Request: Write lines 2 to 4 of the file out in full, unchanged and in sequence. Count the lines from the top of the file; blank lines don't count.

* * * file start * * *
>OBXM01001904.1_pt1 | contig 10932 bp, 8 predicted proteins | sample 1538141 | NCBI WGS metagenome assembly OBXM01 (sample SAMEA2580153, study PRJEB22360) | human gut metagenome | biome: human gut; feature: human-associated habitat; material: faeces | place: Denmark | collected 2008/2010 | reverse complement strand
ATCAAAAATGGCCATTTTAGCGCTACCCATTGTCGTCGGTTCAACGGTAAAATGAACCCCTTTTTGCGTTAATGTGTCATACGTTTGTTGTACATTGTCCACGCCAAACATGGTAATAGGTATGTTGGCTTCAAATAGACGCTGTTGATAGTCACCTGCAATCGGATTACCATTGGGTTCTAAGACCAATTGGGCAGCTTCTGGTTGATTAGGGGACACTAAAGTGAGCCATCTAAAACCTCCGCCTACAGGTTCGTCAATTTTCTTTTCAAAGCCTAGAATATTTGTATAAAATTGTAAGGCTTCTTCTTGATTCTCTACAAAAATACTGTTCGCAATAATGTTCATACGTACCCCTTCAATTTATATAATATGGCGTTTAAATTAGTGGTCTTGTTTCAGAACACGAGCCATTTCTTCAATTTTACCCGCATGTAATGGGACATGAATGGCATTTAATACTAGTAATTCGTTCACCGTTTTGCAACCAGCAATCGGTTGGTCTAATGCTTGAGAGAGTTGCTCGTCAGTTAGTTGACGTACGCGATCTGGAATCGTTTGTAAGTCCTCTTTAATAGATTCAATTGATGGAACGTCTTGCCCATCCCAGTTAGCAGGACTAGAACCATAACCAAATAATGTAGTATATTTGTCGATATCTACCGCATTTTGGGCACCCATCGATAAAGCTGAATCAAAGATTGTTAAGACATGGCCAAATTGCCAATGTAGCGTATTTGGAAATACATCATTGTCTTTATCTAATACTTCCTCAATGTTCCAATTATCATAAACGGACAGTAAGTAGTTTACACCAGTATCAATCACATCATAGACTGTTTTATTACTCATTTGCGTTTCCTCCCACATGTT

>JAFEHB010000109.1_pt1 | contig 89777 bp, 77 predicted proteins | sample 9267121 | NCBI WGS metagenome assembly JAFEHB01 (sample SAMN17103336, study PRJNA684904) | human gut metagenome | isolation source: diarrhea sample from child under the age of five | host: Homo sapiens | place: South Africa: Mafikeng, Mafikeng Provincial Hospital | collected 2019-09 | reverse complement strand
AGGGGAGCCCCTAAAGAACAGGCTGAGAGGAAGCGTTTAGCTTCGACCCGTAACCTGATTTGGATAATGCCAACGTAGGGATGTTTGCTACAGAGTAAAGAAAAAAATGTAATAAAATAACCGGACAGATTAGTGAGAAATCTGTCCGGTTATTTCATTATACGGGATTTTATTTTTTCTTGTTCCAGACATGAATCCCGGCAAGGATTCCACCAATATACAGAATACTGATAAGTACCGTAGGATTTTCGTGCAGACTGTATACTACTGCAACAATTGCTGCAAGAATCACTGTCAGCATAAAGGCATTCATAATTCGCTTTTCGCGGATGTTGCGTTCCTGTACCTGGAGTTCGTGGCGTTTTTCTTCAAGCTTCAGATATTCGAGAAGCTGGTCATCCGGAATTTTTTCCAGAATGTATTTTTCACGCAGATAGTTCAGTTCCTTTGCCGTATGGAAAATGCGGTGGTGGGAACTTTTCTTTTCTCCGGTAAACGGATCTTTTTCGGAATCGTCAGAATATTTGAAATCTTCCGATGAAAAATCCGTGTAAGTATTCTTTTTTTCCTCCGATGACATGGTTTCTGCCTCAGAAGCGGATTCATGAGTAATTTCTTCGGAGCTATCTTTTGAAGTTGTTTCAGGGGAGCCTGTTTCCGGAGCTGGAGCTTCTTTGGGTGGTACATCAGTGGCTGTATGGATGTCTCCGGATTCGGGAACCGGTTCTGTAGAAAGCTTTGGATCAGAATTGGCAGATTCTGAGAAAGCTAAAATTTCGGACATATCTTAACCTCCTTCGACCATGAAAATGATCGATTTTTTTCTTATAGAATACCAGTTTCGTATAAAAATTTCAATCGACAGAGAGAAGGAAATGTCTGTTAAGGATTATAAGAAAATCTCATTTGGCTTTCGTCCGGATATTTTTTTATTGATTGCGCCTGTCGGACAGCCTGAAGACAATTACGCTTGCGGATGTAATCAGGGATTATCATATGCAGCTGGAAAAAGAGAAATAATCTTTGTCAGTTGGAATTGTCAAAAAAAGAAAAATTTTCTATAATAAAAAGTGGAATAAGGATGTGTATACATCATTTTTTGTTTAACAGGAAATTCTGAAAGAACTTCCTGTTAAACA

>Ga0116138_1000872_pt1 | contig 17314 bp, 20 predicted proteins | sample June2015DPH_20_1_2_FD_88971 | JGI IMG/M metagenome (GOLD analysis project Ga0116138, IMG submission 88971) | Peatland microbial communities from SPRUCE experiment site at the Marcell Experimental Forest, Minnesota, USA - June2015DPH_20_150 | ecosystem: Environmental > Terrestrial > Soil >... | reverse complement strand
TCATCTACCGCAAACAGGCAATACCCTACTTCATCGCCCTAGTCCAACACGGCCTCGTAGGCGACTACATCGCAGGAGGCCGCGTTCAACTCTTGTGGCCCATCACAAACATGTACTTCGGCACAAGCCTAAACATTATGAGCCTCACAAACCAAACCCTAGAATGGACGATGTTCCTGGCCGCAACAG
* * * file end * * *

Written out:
ATCAAAAATGGCCATTTTAGCGCTACCCATTGTCGTCGGTTCAACGGTAAAATGAACCCCTTTTTGCGTTAATGTGTCATACGTTTGTTGTACATTGTCCACGCCAAACATGGTAATAGGTATGTTGGCTTCAAATAGACGCTGTTGATAGTCACCTGCAATCGGATTACCATTGGGTTCTAAGACCAATTGGGCAGCTTCTGGTTGATTAGGGGACACTAAAGTGAGCCATCTAAAACCTCCGCCTACAGGTTCGTCAATTTTCTTTTCAAAGCCTAGAATATTTGTATAAAATTGTAAGGCTTCTTCTTGATTCTCTACAAAAATACTGTTCGCAATAATGTTCATACGTACCCCTTCAATTTATATAATATGGCGTTTAAATTAGTGGTCTTGTTTCAGAACACGAGCCATTTCTTCAATTTTACCCGCATGTAATGGGACATGAATGGCATTTAATACTAGTAATTCGTTCACCGTTTTGCAACCAGCAATCGGTTGGTCTAATGCTTGAGAGAGTTGCTCGTCAGTTAGTTGACGTACGCGATCTGGAATCGTTTGTAAGTCCTCTTTAATAGATTCAATTGATGGAACGTCTTGCCCATCCCAGTTAGCAGGACTAGAACCATAACCAAATAATGTAGTATATTTGTCGATATCTACCGCATTTTGGGCACCCATCGATAAAGCTGAATCAAAGATTGTTAAGACATGGCCAAATTGCCAATGTAGCGTATTTGGAAATACATCATTGTCTTTATCTAATACTTCCTCAATGTTCCAATTATCATAAACGGACAGTAAGTAGTTTACACCAGTATCAATCACATCATAGACTGTTTTATTACTCATTTGCGTTTCCTCCCACATGTT

>JAFEHB010000109.1_pt1 | contig 89777 bp, 77 predicted proteins | sample 9267121 | NCBI WGS metagenome assembly JAFEHB01 (sample SAMN17103336, study PRJNA684904) | human gut metagenome | isolation source: diarrhea sample from child under the age of five | host: Homo sapiens | place: South Africa: Mafikeng, Mafikeng Provincial Hospital | collected 2019-09 | reverse complement strand
AGGGGAGCCCCTAAAGAACAGGCTGAGAGGAAGCGTTTAGCTTCGACCCGTAACCTGATTTGGATAATGCCAACGTAGGGATGTTTGCTACAGAGTAAAGAAAAAAATGTAATAAAATAACCGGACAGATTAGTGAGAAATCTGTCCGGTTATTTCATTATACGGGATTTTATTTTTTCTTGTTCCAGACATGAATCCCGGCAAGGATTCCACCAATATACAGAATACTGATAAGTACCGTAGGATTTTCGTGCAGACTGTATACTACTGCAACAATTGCTGCAAGAATCACTGTCAGCATAAAGGCATTCATAATTCGCTTTTCGCGGATGTTGCGTTCCTGTACCTGGAGTTCGTGGCGTTTTTCTTCAAGCTTCAGATATTCGAGAAGCTGGTCATCCGGAATTTTTTCCAGAATGTATTTTTCACGCAGATAGTTCAGTTCCTTTGCCGTATGGAAAATGCGGTGGTGGGAACTTTTCTTTTCTCCGGTAAACGGATCTTTTTCGGAATCGTCAGAATATTTGAAATCTTCCGATGAAAAATCCGTGTAAGTATTCTTTTTTTCCTCCGATGACATGGTTTCTGCCTCAGAAGCGGATTCATGAGTAATTTCTTCGGAGCTATCTTTTGAAGTTGTTTCAGGGGAGCCTGTTTCCGGAGCTGGAGCTTCTTTGGGTGGTACATCAGTGGCTGTATGGATGTCTCCGGATTCGGGAACCGGTTCTGTAGAAAGCTTTGGATCAGAATTGGCAGATTCTGAGAAAGCTAAAATTTCGGACATATCTTAACCTCCTTCGACCATGAAAATGATCGATTTTTTTCTTATAGAATACCAGTTTCGTATAAAAATTTCAATCGACAGAGAGAAGGAAATGTCTGTTAAGGATTATAAGAAAATCTCATTTGGCTTTCGTCCGGATATTTTTTTATTGATTGCGCCTGTCGGACAGCCTGAAGACAATTACGCTTGCGGATGTAATCAGGGATTATCATATGCAGCTGGAAAAAGAGAAATAATCTTTGTCAGTTGGAATTGTCAAAAAAAGAAAAATTTTCTATAATAAAAAGTGGAATAAGGATGTGTATACATCATTTTTTGTTTAACAGGAAATTCTGAAAGAACTTCCTGTTAAACA